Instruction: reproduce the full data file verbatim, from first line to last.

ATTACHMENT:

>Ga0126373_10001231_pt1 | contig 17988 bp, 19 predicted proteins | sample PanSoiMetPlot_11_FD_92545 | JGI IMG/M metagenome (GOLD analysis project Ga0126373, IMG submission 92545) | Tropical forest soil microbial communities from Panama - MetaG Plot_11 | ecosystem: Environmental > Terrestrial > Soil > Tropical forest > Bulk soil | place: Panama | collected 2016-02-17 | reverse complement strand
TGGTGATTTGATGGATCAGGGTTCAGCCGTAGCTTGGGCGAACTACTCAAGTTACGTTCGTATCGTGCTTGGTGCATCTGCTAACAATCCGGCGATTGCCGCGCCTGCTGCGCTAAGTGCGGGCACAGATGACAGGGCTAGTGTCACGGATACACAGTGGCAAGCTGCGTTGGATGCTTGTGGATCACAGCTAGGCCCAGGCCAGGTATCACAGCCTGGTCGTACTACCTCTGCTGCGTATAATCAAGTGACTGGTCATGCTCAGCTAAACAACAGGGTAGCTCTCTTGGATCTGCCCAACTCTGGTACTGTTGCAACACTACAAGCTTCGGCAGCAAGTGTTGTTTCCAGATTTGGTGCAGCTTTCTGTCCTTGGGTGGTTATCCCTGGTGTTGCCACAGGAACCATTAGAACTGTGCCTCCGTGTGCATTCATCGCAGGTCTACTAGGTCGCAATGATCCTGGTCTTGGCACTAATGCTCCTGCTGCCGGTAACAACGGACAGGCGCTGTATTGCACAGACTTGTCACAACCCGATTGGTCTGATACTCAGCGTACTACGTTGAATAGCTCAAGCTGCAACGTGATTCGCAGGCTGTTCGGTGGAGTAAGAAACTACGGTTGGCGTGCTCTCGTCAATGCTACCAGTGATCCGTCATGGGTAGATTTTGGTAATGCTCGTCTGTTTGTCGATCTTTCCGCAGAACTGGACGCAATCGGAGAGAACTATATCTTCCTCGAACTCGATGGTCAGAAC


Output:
>Ga0126373_10001231_pt1 | contig 17988 bp, 19 predicted proteins | sample PanSoiMetPlot_11_FD_92545 | JGI IMG/M metagenome (GOLD analysis project Ga0126373, IMG submission 92545) | Tropical forest soil microbial communities from Panama - MetaG Plot_11 | ecosystem: Environmental > Terrestrial > Soil > Tropical forest > Bulk soil | place: Panama | collected 2016-02-17 | reverse complement strand
TGGTGATTTGATGGATCAGGGTTCAGCCGTAGCTTGGGCGAACTACTCAAGTTACGTTCGTATCGTGCTTGGTGCATCTGCTAACAATCCGGCGATTGCCGCGCCTGCTGCGCTAAGTGCGGGCACAGATGACAGGGCTAGTGTCACGGATACACAGTGGCAAGCTGCGTTGGATGCTTGTGGATCACAGCTAGGCCCAGGCCAGGTATCACAGCCTGGTCGTACTACCTCTGCTGCGTATAATCAAGTGACTGGTCATGCTCAGCTAAACAACAGGGTAGCTCTCTTGGATCTGCCCAACTCTGGTACTGTTGCAACACTACAAGCTTCGGCAGCAAGTGTTGTTTCCAGATTTGGTGCAGCTTTCTGTCCTTGGGTGGTTATCCCTGGTGTTGCCACAGGAACCATTAGAACTGTGCCTCCGTGTGCATTCATCGCAGGTCTACTAGGTCGCAATGATCCTGGTCTTGGCACTAATGCTCCTGCTGCCGGTAACAACGGACAGGCGCTGTATTGCACAGACTTGTCACAACCCGATTGGTCTGATACTCAGCGTACTACGTTGAATAGCTCAAGCTGCAACGTGATTCGCAGGCTGTTCGGTGGAGTAAGAAACTACGGTTGGCGTGCTCTCGTCAATGCTACCAGTGATCCGTCATGGGTAGATTTTGGTAATGCTCGTCTGTTTGTCGATCTTTCCGCAGAACTGGACGCAATCGGAGAGAACTATATCTTCCTCGAACTCGATGGTCAGAAC